Ask the Rabbi - 287
September 23, 2000 / 23 Elul 5760; Issue #287
- Circular Reasoning
- Good News for Jews?
- Yiddle Riddle
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M. Stolzenbach from Brentwood, TN wrote:
A friend asked me about the description of the circular brass pool in the Temple. (I Kings, 7:23) Skeptics say that if this pool was 10 across and 30 around, then G-d doesn't seem to know the value of "pi." Either that, or the pool was not exactly circular.
One friend retorted (this was in e-mail) that approximate measurements are enough for some purposes. But my friend said that G-d certainly ought to know the exact facts, and this proved that the Bible was written by men, not by G-d. Can you help him, and me? (By the way, he liked your explanation concerning the evidence for the Exodus.) Thanks.
Dear M. Stolzenbach,
First let's define our terms: Pie is the relationship of one's belly button to one's belt buckle.
But seriously. The verse says that Solomon constructed a circular pool that was "ten cubits from edge to edge....and 30 around." The question is, how can this be? If it was ten across, it would be more than thirty around. (It would be closer to 31.4, a difference of 1.4 cubits, or approximately 3 feet.)
This has nothing to do with "knowing the value of pi." It's a simple question of circling the pool with a tape measure. Could it be that Solomon -- builder of one of the architectural wonders of the ancient world, the Temple -- had a tape measure that was off by three feet?
Obviously, as the commentaries explain, the verse is offering an approximation. There are many such instances where the Torah uses approximate numbers. Just one example: When the Torah tallies the members of each of the 12 tribes (Numbers 1:20-46), each tribe's population is rounded to the nearest 50.
Why does the Torah give approximations? To offer us relevant information without burdening us with details, details often dealt with in the Oral Torah. In the case of "Solomon's Pool," the approximation teaches us that in Jewish legal matters relating to construction, we may use this 1 to 3 ratio as an approximation regarding rabbinical law.
Besides, there is no number to express the value of "pi." (That's why it's called "pi" and not written as a number.) No matter how specific the verse would be, you could always ask, "why wasn't it more specific?" That is, if the verse had said the pool was 31.4 units around, you could say, "that's wrong, it was really 31.415..." and so on.
In conclusion, the Torah sometimes approximates, and in the case of "pi" approximation is mandatory, and none of this shows anything about the Torah's authorship, Moses' ability to count or Solomon's ability to wield a tape measure!
A fascinating footnote for the mathematically-minded: The Vilna Gaon enlightens us to the fact that the value of "pi," 3.1415, is hinted in this verse. In Hebrew, each letter has a number associated with it. In the above verse, the word "circumference"(kav) is written one way "kuf vav heh" which equals 111 but it is pronounced a slightly different way "kuf vav" which equals 106. (That is, there is a stated value and an actual value.) The ratio of these two numbers equals the ratio of 3 ("pi" as stated by the verse) 3.1415 (the actual value of "pi" to the 10,000th). [ie. (111 / 106) x 3 = 3.1415]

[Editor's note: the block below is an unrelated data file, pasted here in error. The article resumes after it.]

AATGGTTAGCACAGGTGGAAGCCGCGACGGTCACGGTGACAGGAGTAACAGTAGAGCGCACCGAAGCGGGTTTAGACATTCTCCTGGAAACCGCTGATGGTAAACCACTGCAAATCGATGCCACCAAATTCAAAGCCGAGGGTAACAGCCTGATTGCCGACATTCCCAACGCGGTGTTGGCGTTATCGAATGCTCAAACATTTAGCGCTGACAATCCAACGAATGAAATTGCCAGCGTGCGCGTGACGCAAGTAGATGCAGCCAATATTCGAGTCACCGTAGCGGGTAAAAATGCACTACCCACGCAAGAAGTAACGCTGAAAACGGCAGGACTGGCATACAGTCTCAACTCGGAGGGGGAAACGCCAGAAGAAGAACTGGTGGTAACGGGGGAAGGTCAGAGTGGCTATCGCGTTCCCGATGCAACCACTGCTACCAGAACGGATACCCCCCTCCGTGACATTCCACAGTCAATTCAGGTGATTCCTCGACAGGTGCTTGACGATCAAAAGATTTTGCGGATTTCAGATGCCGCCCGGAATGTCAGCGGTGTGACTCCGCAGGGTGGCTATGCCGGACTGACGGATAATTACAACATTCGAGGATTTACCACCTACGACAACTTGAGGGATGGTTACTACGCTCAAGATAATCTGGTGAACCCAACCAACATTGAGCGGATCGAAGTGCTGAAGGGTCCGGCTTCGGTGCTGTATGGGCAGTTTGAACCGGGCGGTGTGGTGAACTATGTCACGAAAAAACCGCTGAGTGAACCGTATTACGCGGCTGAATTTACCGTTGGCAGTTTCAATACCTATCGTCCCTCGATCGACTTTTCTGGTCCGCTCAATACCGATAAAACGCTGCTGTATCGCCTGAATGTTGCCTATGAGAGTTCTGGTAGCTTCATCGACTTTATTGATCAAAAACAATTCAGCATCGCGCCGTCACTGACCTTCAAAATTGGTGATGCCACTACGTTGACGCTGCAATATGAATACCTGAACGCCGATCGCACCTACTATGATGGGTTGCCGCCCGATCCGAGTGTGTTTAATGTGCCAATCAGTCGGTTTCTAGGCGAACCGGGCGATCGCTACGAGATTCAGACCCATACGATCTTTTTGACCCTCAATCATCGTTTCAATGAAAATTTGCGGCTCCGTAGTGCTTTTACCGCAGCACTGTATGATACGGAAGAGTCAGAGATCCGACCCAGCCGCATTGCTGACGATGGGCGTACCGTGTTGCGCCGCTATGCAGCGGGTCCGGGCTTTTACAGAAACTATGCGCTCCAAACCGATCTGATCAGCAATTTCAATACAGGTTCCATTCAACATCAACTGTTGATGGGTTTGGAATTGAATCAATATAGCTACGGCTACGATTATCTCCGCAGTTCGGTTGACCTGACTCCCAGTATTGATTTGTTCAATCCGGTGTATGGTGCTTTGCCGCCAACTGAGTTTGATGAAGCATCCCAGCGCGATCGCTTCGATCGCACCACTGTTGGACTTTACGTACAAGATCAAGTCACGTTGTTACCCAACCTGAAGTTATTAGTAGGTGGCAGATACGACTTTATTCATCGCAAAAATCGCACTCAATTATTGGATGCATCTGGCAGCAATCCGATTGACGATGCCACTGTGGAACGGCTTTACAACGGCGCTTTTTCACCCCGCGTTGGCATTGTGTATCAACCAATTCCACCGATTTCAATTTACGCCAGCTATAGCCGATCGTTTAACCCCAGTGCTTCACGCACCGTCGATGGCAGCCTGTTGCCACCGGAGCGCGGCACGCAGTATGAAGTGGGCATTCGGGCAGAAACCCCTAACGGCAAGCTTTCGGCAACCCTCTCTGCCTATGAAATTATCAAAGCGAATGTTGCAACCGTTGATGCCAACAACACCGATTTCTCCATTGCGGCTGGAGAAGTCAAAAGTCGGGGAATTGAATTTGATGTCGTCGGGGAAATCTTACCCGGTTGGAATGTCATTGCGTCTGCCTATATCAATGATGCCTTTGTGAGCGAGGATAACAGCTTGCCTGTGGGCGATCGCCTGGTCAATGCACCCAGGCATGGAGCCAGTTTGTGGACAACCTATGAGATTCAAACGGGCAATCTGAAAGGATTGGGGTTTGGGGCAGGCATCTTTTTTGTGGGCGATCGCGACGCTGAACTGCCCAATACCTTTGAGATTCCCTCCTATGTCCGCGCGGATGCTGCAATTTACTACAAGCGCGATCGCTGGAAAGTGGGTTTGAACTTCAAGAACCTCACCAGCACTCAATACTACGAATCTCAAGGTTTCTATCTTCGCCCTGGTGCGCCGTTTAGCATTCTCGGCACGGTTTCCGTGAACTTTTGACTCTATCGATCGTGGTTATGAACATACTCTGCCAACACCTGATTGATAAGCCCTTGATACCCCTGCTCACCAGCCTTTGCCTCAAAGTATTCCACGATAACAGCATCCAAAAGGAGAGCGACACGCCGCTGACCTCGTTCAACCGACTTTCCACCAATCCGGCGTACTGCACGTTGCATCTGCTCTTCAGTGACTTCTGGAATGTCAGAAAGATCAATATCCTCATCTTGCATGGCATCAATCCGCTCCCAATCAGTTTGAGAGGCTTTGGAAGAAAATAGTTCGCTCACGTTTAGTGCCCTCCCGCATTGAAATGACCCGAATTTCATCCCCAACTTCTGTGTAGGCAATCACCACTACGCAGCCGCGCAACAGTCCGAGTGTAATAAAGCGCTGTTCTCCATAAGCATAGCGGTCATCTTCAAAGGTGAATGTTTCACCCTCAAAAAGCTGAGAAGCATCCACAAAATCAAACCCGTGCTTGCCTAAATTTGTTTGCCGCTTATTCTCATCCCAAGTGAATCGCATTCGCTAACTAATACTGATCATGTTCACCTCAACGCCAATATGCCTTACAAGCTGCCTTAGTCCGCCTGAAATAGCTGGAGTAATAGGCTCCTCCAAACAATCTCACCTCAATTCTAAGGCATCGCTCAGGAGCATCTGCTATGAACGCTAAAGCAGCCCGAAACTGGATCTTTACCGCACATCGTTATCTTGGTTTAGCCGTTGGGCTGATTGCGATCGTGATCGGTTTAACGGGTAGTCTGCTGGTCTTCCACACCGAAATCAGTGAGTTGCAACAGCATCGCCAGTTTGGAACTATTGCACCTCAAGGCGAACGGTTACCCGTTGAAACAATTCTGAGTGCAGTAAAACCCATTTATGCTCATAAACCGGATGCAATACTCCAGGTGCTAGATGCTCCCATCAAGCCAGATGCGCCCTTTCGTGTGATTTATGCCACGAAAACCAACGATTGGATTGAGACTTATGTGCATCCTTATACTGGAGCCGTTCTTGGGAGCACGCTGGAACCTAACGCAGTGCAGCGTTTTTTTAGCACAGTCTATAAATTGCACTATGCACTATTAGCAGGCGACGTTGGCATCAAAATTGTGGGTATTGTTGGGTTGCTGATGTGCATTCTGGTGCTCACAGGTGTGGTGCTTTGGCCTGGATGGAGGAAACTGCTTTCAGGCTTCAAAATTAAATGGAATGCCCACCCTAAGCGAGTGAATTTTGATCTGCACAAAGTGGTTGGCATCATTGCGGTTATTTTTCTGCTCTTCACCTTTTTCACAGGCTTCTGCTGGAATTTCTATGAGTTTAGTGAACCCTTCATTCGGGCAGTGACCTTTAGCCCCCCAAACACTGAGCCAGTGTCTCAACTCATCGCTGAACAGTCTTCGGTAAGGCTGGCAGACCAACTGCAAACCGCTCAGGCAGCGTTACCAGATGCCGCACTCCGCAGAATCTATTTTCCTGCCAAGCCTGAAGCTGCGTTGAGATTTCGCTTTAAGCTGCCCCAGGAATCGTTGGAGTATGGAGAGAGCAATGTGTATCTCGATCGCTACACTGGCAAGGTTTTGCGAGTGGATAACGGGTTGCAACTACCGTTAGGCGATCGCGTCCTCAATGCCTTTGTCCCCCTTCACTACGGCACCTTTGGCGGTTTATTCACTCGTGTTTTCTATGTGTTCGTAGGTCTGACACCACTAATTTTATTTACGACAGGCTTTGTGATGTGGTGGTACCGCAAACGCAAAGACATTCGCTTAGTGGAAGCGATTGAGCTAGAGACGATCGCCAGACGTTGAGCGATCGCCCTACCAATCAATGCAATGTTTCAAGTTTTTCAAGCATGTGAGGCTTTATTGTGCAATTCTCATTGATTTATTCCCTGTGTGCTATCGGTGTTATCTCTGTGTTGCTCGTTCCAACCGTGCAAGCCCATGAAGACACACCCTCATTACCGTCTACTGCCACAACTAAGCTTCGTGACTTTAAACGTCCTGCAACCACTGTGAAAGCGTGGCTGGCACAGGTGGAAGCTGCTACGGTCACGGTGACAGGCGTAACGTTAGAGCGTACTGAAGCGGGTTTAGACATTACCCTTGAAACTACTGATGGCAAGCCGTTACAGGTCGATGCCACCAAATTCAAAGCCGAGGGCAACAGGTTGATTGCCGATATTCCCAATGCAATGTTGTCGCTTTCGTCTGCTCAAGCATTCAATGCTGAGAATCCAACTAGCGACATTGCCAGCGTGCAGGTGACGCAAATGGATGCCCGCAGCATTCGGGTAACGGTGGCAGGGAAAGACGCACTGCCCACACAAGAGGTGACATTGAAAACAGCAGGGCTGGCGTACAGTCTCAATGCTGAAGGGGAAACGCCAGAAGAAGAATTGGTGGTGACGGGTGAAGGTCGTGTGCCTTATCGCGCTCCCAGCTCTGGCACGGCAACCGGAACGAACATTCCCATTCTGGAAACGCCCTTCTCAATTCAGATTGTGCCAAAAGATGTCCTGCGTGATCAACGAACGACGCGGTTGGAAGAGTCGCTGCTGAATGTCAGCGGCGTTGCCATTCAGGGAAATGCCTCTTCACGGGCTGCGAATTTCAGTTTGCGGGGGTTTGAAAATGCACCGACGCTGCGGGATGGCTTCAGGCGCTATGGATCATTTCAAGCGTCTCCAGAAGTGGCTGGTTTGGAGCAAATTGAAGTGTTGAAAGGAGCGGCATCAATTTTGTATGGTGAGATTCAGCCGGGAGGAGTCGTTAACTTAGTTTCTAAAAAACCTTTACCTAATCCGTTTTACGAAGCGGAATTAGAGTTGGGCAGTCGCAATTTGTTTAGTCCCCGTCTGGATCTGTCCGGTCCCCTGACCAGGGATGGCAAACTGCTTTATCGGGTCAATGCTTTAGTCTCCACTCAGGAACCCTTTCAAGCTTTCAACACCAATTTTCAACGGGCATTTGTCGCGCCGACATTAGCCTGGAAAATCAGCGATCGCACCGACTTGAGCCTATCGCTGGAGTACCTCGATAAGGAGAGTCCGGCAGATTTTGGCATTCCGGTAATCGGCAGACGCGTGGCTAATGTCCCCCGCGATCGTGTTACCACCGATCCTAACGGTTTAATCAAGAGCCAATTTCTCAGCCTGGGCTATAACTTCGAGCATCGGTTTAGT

- Rambam, Commentary on the Mishna
- Aruch Hashulchan Orach Chaim 363:22
- See Eruvin 14a
Good News for Jews?
Al Samarov wrote:
These days, I'm much more interested in the Olympics than in politics, but I have one question for you: What do you think about a person as Jewish as Joe Lieberman is, in a position as prominent as the Vice Presidency is? Is it "good for the Jews?"
Elana from Memphis, TN wrote:
Hi! I don't know if y'all have received a lot of questions about this, but I was just wondering what the Orthodox think of this new Joe Lieberman guy running for vice president. Do y'all think it be good for the Jews and Israel or not?
Dear Al Samarov and Elana,
My great-great-grandfathers might have known; they were prophets. I am not. Certainly Mr. Lieberman personally is pro-Israel. But what might be the reaction of others to the phenomenon of a Jew in such a high office?
Let me offer one classical Jewish approach to this question, although there certainly may be others: The verse says that in exile, the Jews will suffer "many conflicting evils." The commentaries explain: "Evils that conflict with one another, like the sting of a wasp and a scorpion."
The remedy for a wasp sting, says tradition, is cold water. Hot water aggravates it. For a scorpion bite, it's the exact opposite: Hot water heals, cold water hurts. But what if someone gets stung by a bee and a scorpion at the same time? He can't heal it with hot water; he can't heal it with cold water. That's called "conflicting evils."
Sadly, this fairly well describes the Jewish position during much of our history. When we are weak, we're oppressed because we are weak. When we are strong, we're hated because we are strong. We seem to get stung either way.
In another vein, note that when Esther became queen of Persia, Mordechai instructed her to hide the fact that she was Jewish? Why? Among other reasons, Mordechai didn't want the Jews in Persia to say "Hey! We've got a sister in the palace!" and thereby increase their complacency and lessen their feelings of dependence on G-d.
But in the U.S. today, one hopes that complacency is already at its lowest, and that the nomination of a person who observes halacha and who calls Judaism "the anchor of his life" would evoke renewed interest in Judaism and Torah observance.
- Devarim 31:17
- Da'at Zekenim Mi'ba'alei Hatosefot, ibid.
Written by Rabbi Reuven Lauffer, Rabbi Reuven Subar, Rabbi Mordecai Becher, Rabbi Baruch Rappaport, Rabbi Elimelech Meisels, Rabbi Moshe Yossef and other Rabbis at Ohr Somayach Institutions / Tanenbaum College, Jerusalem, Israel.
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